It’s been a few weeks since I wrote about making friends with my voice again.
I’ve been working on it, with super-difficult exercises nearly every day since then and things are going well.
It’s not just diaphragmic support that is the key, (so to speak) but resonance as well.
I do my exercises on an ‘Aw’ (like Hawthorne) which creates a nice big space within the mouth to ‘ping’. You could also start with ‘hoo’.
Try to repeat this many times.
I start with 2 note exercises, c-e, d-f, e-g up through a scale and then back down.
I make them as staccato as possible, either on ‘haw’ with lots of ‘h’ or, with a hard palate resonance.
This is easily done, by relaxing your tongue and placing the tip behind your front teeth.
If you pant like a dog, keeping your tongue in this position, it pushes the resonance into the hard palate.
If you hold the note, sustaining the tone, try to do this on a low note, making the resonance spread across the whole of the hard palate.
Soft palate resonance, or closed palate resonance is based on the sound of ‘ng’. Say the word ‘sing’ and hold onto the ‘ing’ and see what happens.
The resonance should spread across the palate and you should feel it from ear to ear.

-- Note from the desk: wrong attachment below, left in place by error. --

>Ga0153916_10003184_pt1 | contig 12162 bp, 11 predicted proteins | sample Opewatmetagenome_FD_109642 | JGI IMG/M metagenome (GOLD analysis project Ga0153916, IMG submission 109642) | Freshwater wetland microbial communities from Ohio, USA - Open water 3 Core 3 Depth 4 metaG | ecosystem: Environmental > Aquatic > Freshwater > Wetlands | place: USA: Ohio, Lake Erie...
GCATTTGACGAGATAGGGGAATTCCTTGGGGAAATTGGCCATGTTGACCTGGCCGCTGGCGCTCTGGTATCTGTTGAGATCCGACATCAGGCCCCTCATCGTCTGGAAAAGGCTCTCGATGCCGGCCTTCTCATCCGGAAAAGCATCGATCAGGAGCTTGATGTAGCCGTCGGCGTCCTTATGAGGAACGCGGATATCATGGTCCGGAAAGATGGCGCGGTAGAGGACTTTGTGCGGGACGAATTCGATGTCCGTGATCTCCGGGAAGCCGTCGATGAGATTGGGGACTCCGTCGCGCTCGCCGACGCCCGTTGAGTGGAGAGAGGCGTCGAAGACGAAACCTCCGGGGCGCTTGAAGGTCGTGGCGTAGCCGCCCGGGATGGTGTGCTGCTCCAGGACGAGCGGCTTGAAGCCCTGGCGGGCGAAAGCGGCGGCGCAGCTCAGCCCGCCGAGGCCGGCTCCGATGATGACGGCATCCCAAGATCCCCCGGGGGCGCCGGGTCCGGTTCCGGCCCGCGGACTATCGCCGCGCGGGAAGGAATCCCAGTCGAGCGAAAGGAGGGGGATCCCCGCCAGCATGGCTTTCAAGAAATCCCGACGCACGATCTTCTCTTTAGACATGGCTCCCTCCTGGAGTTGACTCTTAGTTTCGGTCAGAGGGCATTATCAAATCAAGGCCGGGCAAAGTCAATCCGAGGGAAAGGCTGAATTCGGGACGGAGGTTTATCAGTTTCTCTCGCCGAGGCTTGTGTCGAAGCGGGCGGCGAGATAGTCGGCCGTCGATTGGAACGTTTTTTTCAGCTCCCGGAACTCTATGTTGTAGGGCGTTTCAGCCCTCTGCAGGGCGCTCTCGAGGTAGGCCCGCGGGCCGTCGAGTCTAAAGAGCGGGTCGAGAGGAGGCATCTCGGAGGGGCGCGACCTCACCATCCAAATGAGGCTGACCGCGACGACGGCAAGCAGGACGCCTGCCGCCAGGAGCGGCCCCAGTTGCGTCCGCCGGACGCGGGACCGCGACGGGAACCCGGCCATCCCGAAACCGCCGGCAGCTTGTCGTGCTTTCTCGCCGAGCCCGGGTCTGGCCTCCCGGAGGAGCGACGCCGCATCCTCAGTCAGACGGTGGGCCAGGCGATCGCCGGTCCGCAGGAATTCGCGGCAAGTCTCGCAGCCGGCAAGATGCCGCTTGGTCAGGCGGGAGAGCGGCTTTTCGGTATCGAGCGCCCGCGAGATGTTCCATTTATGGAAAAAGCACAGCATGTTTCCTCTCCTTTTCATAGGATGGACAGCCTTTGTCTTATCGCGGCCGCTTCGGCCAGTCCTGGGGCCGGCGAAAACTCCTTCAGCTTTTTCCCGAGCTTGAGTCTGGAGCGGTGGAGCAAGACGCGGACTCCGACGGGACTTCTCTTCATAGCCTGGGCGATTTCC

The two note exercises are just the start. After this, 3 note (triplets) in various variations and all the way to 8 notes.
The 8 note exercises are written out in hemi demi semiquavers.
It is important to do these exercises as staccato as possible, repeating them as legato runs.
After this, extended scales. I can sing scales from C below middle C to the c (high c ) two octaves above middle C.
It’s hard work – as this means a great many exercises on scales and variations of note patterns.
If I start low, this means more work for the diaphragm. It’s taken some time to build up the strength, but I have full control over the body of the muscle. I can squeeze final notes out from between my ribs. It’s overdrive.
So, the next goal is to be able to sing the big Handel operatic arias, such as ‘Dopo Notte’ from Ariodante. Una Voce Poco fa’ by Rossini is fine – but the big aria from ‘La Cenerentola’ (Cindarella) Non Piu Mesta is the next objective. This may not be possible, as Rossini wrote it for a younger singer.
I’m moving into the mature repertoire – my great heroine Isabella, from The Italian Girl in Algiers. Her arias are less demanding on the mature voice.
Mozart is a distinct possibility now. Not Cherubino – who’d want a 50 year old woman pretending to be a teenage boy? No way.
I can sing for two hours now without excessive fatigue. I would like to sing a programme of English Song and also a recital of Spanish Art songs. Granados is calling to me, De Falla is already there and I feel as though my voice is secure. It is very important to be as strong as possible to support the sound and with Multiple Sclerosis, this is difficult. I can train for physical fatigue, but what about that invisible, silent foe, cognitive fatigue?
We shall see. Fingers crossed.